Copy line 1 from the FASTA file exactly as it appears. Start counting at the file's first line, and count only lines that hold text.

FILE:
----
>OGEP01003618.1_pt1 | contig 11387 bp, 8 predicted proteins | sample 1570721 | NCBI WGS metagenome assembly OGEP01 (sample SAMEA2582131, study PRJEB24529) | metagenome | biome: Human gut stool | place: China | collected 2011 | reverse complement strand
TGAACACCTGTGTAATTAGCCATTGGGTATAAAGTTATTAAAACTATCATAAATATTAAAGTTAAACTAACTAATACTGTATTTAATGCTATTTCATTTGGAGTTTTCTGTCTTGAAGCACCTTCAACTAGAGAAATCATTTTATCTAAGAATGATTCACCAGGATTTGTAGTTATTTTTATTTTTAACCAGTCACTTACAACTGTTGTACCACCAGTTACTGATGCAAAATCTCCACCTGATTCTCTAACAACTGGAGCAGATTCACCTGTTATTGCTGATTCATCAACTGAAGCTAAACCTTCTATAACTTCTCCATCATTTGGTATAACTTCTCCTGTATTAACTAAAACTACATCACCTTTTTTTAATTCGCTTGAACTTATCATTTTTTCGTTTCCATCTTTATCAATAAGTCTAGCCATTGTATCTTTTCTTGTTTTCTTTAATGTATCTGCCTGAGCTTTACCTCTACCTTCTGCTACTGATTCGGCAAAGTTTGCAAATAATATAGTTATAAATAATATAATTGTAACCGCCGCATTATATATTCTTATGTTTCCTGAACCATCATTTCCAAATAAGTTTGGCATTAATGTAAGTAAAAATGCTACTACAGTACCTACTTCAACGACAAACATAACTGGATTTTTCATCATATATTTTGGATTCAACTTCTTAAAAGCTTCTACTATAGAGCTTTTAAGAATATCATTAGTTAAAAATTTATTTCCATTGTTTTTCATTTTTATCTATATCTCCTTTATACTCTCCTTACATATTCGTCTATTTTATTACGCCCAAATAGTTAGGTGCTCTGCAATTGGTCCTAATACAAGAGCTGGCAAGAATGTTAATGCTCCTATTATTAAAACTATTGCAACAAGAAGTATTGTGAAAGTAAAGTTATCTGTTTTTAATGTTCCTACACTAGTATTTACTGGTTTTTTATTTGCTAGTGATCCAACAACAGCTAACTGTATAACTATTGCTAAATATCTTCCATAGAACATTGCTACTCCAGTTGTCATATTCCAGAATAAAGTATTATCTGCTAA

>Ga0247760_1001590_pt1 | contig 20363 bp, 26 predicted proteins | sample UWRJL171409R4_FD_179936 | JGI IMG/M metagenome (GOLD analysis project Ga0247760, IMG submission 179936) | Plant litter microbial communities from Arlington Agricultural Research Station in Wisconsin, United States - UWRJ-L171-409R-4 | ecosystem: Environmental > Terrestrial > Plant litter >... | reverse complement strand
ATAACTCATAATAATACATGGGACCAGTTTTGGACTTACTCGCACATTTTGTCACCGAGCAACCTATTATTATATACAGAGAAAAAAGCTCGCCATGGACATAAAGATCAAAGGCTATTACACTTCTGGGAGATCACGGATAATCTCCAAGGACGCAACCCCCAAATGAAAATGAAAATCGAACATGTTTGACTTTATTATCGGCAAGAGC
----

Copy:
>OGEP01003618.1_pt1 | contig 11387 bp, 8 predicted proteins | sample 1570721 | NCBI WGS metagenome assembly OGEP01 (sample SAMEA2582131, study PRJEB24529) | metagenome | biome: Human gut stool | place: China | collected 2011 | reverse complement strand